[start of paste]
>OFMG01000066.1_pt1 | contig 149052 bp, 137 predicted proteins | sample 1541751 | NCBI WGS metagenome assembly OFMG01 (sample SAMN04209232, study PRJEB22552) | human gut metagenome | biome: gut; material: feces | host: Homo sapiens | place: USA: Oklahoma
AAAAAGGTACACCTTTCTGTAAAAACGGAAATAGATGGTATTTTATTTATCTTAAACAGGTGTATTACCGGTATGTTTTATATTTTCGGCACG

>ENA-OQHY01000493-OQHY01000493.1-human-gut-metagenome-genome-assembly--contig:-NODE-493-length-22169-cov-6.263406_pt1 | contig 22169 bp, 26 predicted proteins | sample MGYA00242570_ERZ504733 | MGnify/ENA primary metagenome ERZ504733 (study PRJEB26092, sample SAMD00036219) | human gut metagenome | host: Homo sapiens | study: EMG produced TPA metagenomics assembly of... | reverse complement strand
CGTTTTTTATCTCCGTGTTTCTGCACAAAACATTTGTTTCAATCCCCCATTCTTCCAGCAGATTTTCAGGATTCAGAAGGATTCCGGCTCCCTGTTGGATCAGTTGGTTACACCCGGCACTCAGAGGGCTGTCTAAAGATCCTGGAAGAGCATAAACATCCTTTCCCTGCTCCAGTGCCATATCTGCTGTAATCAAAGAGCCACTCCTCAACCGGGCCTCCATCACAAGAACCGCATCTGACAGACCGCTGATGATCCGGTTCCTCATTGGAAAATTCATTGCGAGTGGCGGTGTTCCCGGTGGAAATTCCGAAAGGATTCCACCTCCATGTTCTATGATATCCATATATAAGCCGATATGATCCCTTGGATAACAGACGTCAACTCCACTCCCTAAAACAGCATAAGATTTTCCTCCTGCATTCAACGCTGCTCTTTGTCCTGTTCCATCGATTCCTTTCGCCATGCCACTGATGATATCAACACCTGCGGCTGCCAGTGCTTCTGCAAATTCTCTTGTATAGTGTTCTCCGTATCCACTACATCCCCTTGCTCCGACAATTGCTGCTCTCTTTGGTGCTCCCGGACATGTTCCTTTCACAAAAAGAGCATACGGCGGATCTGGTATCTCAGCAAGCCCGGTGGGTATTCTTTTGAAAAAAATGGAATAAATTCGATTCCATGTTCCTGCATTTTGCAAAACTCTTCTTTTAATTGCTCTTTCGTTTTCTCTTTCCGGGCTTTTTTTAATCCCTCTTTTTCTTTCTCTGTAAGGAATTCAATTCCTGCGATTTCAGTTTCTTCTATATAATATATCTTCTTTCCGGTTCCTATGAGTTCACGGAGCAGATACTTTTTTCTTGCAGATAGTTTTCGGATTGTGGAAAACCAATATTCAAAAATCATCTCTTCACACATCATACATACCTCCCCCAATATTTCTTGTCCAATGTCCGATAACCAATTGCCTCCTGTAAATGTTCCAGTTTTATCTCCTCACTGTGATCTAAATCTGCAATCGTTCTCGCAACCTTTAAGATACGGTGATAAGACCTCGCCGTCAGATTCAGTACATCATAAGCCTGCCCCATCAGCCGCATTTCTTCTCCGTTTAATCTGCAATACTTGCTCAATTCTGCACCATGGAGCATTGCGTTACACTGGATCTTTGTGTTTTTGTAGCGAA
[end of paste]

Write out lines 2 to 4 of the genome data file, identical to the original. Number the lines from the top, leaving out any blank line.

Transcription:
AAAAAGGTACACCTTTCTGTAAAAACGGAAATAGATGGTATTTTATTTATCTTAAACAGGTGTATTACCGGTATGTTTTATATTTTCGGCACG

>ENA-OQHY01000493-OQHY01000493.1-human-gut-metagenome-genome-assembly--contig:-NODE-493-length-22169-cov-6.263406_pt1 | contig 22169 bp, 26 predicted proteins | sample MGYA00242570_ERZ504733 | MGnify/ENA primary metagenome ERZ504733 (study PRJEB26092, sample SAMD00036219) | human gut metagenome | host: Homo sapiens | study: EMG produced TPA metagenomics assembly of... | reverse complement strand
CGTTTTTTATCTCCGTGTTTCTGCACAAAACATTTGTTTCAATCCCCCATTCTTCCAGCAGATTTTCAGGATTCAGAAGGATTCCGGCTCCCTGTTGGATCAGTTGGTTACACCCGGCACTCAGAGGGCTGTCTAAAGATCCTGGAAGAGCATAAACATCCTTTCCCTGCTCCAGTGCCATATCTGCTGTAATCAAAGAGCCACTCCTCAACCGGGCCTCCATCACAAGAACCGCATCTGACAGACCGCTGATGATCCGGTTCCTCATTGGAAAATTCATTGCGAGTGGCGGTGTTCCCGGTGGAAATTCCGAAAGGATTCCACCTCCATGTTCTATGATATCCATATATAAGCCGATATGATCCCTTGGATAACAGACGTCAACTCCACTCCCTAAAACAGCATAAGATTTTCCTCCTGCATTCAACGCTGCTCTTTGTCCTGTTCCATCGATTCCTTTCGCCATGCCACTGATGATATCAACACCTGCGGCTGCCAGTGCTTCTGCAAATTCTCTTGTATAGTGTTCTCCGTATCCACTACATCCCCTTGCTCCGACAATTGCTGCTCTCTTTGGTGCTCCCGGACATGTTCCTTTCACAAAAAGAGCATACGGCGGATCTGGTATCTCAGCAAGCCCGGTGGGTATTCTTTTGAAAAAAATGGAATAAATTCGATTCCATGTTCCTGCATTTTGCAAAACTCTTCTTTTAATTGCTCTTTCGTTTTCTCTTTCCGGGCTTTTTTTAATCCCTCTTTTTCTTTCTCTGTAAGGAATTCAATTCCTGCGATTTCAGTTTCTTCTATATAATATATCTTCTTTCCGGTTCCTATGAGTTCACGGAGCAGATACTTTTTTCTTGCAGATAGTTTTCGGATTGTGGAAAACCAATATTCAAAAATCATCTCTTCACACATCATACATACCTCCCCCAATATTTCTTGTCCAATGTCCGATAACCAATTGCCTCCTGTAAATGTTCCAGTTTTATCTCCTCACTGTGATCTAAATCTGCAATCGTTCTCGCAACCTTTAAGATACGGTGATAAGACCTCGCCGTCAGATTCAGTACATCATAAGCCTGCCCCATCAGCCGCATTTCTTCTCCGTTTAATCTGCAATACTTGCTCAATTCTGCACCATGGAGCATTGCGTTACACTGGATCTTTGTGTTTTTGTAGCGAA